For my last birthday, as a birthday gift, the boys planned and executed a three-course meal complete with a starter, main course and dessert. They planned it well in advance, researching and discussing recipes with their father and grandparents. They went shopping for ingredients, designed and created a menu for the occasion and thanks to Masterchef Australia, even thought about the plating. While I was overwhelmed by the love and the effort that had gone into the meal, I couldn’t help but contemplate the learning and life skills that they had gained in the process.
When you allow your child access to your kitchen, not only are you passing on your traditions and culture, your child is also developing in the most holistic way possible. Most chefs will tell you that their love for cooking began in their childhood kitchen, cooking with their parent or grandparent. But, even if your child is not going to grow up to become a chef, there are many benefits to cooking with your child.
Rolling, peeling, chopping, kneading, mixing and pouring are all actions that strengthen their motor control, grip and stability. These skills are useful when they are writing, drawing or painting. Keeping your child’s safety in mind, choose age appropriate activities. But, even a toddler can help in the kitchen provided that he is supervised. My two-year-old used to help me peel peas and mix cake batter.
When you cook together with your child, you are constantly introducing new vocabulary. Whether its listing ingredients (nouns) or action verbs such as pour, mix, grind, slice or if you want to be fancy.. julienne or describing the food that you are cooking (adjectives). “The pancake batter needs to be fluffier.” Every word you use is being absorbed and stored in your child’s brain to be used at a later date.
Cooking involves a lot of mathematical concepts such as counting, addition, multiplication, ratios, fractions and measurement. “How many cups of water do we need?” “Two cups.” “If the recipe says two eggs per person and there are two of us, how many eggs do we need?” “We need to measure out 100 ml of milk.” It provides your child with excellent opportunities for real life application of mathematical concepts.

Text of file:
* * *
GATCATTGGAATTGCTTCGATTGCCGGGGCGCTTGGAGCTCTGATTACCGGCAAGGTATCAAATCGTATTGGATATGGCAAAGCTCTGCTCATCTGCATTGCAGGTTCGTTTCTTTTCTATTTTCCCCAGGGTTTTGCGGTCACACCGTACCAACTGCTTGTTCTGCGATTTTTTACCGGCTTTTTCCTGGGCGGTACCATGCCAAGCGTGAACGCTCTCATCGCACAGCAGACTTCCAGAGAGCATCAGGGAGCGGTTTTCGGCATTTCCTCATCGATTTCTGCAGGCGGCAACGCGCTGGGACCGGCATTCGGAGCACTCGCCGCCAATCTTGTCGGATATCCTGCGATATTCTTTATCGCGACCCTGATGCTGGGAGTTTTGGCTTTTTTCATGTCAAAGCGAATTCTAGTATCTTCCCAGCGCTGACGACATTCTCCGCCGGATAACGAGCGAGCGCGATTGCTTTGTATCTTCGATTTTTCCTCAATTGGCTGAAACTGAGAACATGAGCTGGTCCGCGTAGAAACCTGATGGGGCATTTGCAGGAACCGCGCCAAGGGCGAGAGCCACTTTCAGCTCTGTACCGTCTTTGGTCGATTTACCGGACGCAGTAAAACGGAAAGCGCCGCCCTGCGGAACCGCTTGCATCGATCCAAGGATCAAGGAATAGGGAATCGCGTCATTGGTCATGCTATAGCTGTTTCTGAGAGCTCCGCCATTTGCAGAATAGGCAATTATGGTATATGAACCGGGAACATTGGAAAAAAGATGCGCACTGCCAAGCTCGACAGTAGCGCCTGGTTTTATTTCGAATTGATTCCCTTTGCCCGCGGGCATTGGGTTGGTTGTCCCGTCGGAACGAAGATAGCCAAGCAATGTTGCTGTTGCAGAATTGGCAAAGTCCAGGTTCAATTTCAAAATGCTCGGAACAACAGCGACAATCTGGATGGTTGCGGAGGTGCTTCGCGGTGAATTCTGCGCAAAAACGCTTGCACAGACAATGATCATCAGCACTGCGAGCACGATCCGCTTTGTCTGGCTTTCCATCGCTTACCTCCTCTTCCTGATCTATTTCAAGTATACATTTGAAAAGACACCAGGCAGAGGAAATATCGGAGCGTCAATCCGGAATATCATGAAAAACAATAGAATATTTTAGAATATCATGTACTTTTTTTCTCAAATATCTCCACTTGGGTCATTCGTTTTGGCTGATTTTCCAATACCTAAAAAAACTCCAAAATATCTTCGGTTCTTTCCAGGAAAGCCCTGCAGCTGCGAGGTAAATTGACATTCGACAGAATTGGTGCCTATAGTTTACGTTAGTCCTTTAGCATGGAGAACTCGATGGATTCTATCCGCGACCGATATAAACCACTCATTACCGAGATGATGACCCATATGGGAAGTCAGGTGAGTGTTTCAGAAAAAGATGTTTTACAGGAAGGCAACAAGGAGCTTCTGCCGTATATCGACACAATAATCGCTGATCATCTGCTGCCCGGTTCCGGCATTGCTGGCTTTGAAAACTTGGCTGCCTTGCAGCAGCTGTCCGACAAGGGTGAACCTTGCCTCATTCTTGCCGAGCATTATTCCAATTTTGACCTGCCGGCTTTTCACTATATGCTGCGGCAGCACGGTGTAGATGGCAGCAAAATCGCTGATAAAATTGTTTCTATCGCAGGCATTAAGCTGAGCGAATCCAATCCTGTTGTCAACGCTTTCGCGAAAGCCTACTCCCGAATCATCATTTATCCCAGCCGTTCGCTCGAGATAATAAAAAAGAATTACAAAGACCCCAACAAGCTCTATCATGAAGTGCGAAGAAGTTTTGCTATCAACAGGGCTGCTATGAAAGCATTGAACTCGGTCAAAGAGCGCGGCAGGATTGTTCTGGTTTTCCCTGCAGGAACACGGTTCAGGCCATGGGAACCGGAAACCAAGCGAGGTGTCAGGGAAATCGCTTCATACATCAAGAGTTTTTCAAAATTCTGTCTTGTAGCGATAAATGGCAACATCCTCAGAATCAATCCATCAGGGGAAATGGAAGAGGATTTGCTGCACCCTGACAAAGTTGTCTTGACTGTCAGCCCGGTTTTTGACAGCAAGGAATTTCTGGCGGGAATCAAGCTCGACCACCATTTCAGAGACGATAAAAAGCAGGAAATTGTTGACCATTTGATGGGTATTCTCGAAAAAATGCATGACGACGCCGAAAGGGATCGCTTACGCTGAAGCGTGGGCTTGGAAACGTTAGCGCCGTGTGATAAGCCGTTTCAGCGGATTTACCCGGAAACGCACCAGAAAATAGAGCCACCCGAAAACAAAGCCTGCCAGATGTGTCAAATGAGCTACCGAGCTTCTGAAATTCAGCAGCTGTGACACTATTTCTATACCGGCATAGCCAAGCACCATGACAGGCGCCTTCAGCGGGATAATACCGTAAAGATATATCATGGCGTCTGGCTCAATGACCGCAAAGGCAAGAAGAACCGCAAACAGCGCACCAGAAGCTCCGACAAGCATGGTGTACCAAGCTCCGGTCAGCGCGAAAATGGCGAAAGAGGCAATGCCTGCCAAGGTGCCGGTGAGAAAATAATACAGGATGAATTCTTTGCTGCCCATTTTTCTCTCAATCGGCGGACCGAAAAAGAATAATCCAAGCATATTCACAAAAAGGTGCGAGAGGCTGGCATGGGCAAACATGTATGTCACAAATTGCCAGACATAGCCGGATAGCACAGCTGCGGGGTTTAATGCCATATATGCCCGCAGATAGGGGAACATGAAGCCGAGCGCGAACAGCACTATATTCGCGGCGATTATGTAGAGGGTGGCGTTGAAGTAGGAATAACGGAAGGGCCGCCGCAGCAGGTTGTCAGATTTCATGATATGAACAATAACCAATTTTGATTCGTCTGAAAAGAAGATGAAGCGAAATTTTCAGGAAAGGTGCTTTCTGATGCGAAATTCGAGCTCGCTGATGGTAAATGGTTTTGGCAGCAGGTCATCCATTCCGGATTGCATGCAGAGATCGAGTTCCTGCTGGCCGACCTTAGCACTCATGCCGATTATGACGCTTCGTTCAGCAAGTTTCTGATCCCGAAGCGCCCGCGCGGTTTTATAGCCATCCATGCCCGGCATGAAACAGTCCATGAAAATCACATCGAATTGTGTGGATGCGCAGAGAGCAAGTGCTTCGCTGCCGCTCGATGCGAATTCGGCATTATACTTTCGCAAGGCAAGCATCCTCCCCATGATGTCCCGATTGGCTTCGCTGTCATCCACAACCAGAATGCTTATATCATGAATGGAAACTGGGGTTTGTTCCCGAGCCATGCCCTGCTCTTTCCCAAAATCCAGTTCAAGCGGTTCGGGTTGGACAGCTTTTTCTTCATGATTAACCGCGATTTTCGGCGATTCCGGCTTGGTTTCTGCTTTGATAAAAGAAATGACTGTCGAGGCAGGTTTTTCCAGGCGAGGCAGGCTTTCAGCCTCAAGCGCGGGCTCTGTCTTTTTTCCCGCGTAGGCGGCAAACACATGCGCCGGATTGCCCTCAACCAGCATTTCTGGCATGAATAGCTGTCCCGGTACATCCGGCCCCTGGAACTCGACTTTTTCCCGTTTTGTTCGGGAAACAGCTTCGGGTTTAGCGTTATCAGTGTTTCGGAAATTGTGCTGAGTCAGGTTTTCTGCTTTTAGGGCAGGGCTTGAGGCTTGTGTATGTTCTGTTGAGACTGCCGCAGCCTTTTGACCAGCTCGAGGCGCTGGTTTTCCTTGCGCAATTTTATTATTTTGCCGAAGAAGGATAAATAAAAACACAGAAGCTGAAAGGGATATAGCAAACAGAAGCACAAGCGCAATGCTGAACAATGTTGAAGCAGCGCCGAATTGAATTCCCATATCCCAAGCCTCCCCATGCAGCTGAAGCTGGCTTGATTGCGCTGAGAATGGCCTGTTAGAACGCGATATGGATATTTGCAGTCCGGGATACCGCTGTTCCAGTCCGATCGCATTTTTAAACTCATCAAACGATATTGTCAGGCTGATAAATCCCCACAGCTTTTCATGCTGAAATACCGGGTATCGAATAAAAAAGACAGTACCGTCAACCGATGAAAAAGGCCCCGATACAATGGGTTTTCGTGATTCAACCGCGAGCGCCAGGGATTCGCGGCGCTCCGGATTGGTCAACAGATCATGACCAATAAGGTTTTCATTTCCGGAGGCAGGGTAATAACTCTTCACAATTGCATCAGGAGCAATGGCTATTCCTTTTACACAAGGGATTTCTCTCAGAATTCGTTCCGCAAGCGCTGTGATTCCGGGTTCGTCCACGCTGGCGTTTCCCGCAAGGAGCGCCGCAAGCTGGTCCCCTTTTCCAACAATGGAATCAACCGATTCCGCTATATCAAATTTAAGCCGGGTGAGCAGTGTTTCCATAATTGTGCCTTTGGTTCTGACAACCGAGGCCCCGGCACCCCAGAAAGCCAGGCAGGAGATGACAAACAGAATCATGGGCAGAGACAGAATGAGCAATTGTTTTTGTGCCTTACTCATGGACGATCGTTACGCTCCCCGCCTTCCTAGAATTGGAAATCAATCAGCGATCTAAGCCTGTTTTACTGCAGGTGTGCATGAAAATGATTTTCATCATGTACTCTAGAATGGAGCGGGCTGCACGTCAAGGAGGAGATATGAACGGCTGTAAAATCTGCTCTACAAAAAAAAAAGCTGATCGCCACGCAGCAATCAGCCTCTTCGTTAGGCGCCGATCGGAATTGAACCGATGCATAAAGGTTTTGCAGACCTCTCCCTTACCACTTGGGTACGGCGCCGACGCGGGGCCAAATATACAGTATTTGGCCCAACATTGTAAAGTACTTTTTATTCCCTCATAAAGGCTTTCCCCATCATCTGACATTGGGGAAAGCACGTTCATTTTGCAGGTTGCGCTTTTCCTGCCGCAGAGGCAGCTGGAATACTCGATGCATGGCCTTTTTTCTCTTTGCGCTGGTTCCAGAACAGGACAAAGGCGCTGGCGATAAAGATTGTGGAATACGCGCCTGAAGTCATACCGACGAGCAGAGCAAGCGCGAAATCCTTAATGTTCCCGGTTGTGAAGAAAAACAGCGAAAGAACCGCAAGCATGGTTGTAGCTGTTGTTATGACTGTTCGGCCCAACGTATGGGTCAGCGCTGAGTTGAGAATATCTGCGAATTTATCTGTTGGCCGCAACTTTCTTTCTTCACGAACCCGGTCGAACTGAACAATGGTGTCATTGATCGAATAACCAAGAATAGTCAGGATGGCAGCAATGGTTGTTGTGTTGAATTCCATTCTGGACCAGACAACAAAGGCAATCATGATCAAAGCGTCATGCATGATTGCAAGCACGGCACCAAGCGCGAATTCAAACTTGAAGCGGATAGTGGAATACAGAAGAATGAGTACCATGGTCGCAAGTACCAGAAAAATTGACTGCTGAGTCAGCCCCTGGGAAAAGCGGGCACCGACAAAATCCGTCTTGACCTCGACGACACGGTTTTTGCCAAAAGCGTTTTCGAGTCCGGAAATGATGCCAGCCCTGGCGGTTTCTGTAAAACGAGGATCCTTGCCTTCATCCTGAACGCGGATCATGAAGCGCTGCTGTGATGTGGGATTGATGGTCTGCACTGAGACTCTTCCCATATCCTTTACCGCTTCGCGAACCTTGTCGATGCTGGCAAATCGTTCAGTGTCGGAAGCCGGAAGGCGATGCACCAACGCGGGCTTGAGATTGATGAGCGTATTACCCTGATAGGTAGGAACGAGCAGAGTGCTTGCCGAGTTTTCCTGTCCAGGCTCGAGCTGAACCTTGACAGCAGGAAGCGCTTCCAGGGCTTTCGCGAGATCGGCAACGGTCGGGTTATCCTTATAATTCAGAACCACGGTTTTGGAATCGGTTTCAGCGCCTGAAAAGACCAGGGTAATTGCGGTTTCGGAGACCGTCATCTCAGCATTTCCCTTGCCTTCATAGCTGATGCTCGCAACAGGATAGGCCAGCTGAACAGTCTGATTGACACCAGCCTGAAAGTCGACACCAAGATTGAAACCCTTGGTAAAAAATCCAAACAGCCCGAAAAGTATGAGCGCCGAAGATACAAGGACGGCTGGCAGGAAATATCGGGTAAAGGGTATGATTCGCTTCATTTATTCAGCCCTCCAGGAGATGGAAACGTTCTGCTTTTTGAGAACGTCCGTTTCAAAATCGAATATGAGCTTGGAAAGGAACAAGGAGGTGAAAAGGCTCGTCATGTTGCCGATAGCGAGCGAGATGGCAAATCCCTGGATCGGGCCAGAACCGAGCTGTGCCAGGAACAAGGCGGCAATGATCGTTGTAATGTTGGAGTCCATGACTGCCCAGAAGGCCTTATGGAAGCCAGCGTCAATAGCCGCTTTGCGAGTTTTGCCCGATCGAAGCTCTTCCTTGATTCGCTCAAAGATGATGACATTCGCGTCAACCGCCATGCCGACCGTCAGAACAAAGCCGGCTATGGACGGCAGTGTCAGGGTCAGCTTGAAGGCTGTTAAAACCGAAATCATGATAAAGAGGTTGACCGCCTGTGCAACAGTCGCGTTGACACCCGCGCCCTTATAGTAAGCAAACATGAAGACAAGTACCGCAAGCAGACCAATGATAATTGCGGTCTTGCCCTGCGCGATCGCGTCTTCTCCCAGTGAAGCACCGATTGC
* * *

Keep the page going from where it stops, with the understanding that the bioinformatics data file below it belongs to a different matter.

It encourages them to experiment, observe and reach conclusions based on their observations. “What happens when I put butter in a hot pan?” “What happens when we freeze the juice in the ice tray?” “If I mix a wet ingredient and a dry ingredient, what happens?” ” What happens if I try to put icing on a hot cake?”
When children read the recipe, they need to clearly understand every step and follow every instruction if they want their dish to be a success. It encourages them to slow down and read every word.
Following and implementing a recipe from beginning to end is not easy. They need to stay on task without getting distracted. Carelessness and loss of attention can cause accidents in the kitchen.
“If the cake is in the oven, I need to keep checking to ensure that it doesn’t get burnt.” ” If I drop the cake batter, I need to wipe it up. So, I have to be careful while holding the bowl.”
It teaches them to accept success and failure equally and learn from both. Sometimes, the same recipe produces different results. It allows us to analyse and consider what worked, what went wrong and what one can do differently next time. A key life skill that goes beyond just cooking.
While cooking is a science, it’s also an art form. Once your child has mastered the basics, playing around with recipes will help unleash his/her creativity and you might even be delightfully surprised by the results. It encourages teamwork, communication and collaboration. When there is more than one person in the kitchen, they learn to communicate, take turns and follow instructions.
Picky eaters tend to be less picky when they are involved in the process from shopping to cooking. Children are sensorial learners. The more they touch, feel and taste, the more accustomed they will get to different types of food. It has the added advantage of teaching your child about nutrition at a young age. It’s an easy way to discuss the health benefits of fruits and vegetables, proteins and dairy and what value they bring to your diet.
If they can create a dish all by themselves, it reinforces their belief in themselves. That proud feeling of “I did this” or “I can do this” is a powerful tool to tap into.
Above all, it is a great opportunity to bond as a family. It’s a fun way to spend time together and teaches them skills that will useful for the rest of their lives. And even if they don’t end up cooking, they will definitely appreciate the effort that goes into putting that meal on the table. That’s a win-win for all.